DataBase Debunking: clarifications
Sun, 30 Jun 2002 17:11:12 +0200
Tom Novelli <email@example.com> wrote:
> Hmm, that's kind of interesting. Nothing says a database has
> to be a crappy monolithic implementation like Oracle.. it could
> be simple and purpose-built, work with data in RAM where
> it should, etc.
Yes, these are aspects at physical level.
Now I'm reading off-line a couple of old books (in italian) about
DBMS beacause for some reasons, not worth a mention here, I neglected
somewhat the subject. Retrospectively that was a *huge* mistake
because I was conscious that this field is in a sorry state but
I was incapable to say what is wrong.
These books credits the DBTG-CODASYL (1), proponent of the network
data model in 1971, for the introduction of fundamental concepts such as
physical and logical independence (however the concept of "data model"
was due to Codd).
(1) Data Base Task Group - Conference On DAta SYstems Languages
The point of physical and logical independence is to establish
well defined protocols between 3 levels, physical, logical and
conceptual (or business), in such a way that a change in
an underlying level does not (or barely) affects the levels below
and ultimately application programs and power users, which usually
should see the conceptual level (views).
So there are no reasons to see a DBMS as a black-box: in old days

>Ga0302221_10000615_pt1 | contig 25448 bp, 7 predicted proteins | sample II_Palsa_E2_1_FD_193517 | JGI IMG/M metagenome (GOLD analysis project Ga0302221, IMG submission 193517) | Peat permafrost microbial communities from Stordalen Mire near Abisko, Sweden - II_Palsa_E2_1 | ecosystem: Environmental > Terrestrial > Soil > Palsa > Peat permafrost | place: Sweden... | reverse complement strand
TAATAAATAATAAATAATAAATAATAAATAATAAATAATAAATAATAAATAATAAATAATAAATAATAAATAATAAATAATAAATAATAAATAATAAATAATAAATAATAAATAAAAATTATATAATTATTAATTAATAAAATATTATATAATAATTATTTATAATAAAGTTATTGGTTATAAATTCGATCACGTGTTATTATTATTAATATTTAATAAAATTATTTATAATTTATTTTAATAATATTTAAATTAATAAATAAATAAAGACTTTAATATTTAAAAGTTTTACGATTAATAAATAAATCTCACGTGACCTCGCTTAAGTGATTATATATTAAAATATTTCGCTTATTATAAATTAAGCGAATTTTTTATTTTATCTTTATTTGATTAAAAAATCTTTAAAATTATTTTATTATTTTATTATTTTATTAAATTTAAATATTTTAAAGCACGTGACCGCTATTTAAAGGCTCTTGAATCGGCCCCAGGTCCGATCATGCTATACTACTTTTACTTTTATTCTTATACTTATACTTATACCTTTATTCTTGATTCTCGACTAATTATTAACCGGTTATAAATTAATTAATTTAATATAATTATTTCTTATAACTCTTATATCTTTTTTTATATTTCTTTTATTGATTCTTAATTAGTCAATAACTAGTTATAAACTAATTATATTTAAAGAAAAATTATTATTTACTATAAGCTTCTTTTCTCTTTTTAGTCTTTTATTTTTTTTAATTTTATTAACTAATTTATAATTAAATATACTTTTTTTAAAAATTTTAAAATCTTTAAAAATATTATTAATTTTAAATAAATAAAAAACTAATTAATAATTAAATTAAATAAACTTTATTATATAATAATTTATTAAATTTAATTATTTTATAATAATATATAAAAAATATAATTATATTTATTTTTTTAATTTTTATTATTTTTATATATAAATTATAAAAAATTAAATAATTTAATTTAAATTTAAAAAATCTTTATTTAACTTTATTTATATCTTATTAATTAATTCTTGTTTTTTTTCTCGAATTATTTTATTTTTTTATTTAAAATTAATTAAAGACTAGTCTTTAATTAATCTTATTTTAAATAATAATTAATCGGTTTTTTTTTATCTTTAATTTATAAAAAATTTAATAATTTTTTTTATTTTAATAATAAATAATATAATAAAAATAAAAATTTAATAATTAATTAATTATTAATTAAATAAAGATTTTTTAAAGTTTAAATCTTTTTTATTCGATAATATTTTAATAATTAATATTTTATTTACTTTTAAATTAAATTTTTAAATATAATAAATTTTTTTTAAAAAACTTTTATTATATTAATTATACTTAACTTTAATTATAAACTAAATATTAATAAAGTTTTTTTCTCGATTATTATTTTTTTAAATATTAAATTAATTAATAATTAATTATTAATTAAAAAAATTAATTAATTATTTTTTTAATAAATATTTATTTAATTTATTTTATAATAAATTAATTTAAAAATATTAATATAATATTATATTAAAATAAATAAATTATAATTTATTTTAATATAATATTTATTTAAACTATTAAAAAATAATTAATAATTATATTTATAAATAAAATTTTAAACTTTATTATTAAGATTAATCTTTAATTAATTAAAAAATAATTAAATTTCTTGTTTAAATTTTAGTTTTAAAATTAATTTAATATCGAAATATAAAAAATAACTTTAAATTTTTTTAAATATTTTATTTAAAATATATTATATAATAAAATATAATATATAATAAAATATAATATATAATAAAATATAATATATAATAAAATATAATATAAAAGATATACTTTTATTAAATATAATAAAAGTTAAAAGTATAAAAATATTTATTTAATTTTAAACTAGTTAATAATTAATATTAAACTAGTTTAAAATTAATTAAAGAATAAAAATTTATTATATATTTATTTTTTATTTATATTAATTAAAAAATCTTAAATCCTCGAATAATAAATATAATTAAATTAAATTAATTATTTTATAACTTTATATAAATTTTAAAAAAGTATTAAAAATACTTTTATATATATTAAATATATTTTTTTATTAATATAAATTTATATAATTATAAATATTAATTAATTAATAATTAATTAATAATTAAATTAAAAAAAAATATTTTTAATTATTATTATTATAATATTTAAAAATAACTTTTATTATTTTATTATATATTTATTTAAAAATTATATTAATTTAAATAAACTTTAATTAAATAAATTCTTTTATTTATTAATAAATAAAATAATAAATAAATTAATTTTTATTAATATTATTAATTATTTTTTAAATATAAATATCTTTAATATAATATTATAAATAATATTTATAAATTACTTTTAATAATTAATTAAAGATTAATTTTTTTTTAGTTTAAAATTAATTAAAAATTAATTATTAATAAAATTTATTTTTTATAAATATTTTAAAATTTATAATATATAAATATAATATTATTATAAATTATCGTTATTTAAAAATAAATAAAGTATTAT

was contemplated the concept of a DMCL (Data Media Control Language)
or DSL (Data Storage Language, which now conflicts with another
acronym, Domain Specific Language, so IMO the precedent is preferable).
The protocol (or interface) toward upper level is the combination
of a DDL (Data Definition Language) and a DML (Data Manipulation
Language). In this respect the relational data model offers a good
foundation on which to base declarative DDLs and DMLs because
it escapes navigational (procedural) metaphor altogether (see
citation below "Access Path Dependence").
This is, all in all, the idea of Open Implementation. Citing from the
Open Implementation Home Page at Palo Alto Research Center (PARC
- was Xerox PARC), emphasis mine:
Open Implementation is a software design technique that helps
write modules that are both reusable and very efficient for a
wide range of clients.
*** In the Open Implementation approach, modules allow their
clients individual control over the module's own implementation
In this light supplying a DMCL is a quite modern approach. I'm not
sure that current DBMSs gives comparable control power over =
details with their parameters settings for performance optimizations
(but I could be wrong: a book, exceeding 1000 pages, dissuades me
to deepen the subject relatively to Oracle).
> We use tables all the time in non-database programs.. perhaps
> a database model would provide a simple way for programs to share
> data, by communicating the necessary type and structure information.
This is a key point of a DBMS; as Fabian Pascal explains:
"07/21/2001 - Exchange on Data Types"
[..] in order to do data management, a DBMS must support some data
model. A data model has the following components=20
- data types
These are /database/, /not application/ functions and /must/ be
implemented in the DBMS.
Emphasis in the original. Renouncing one only of these components means
to delegate such component to each specific application, with possible
redundancies, incompatibilities, conflicts, corruption and loss of data,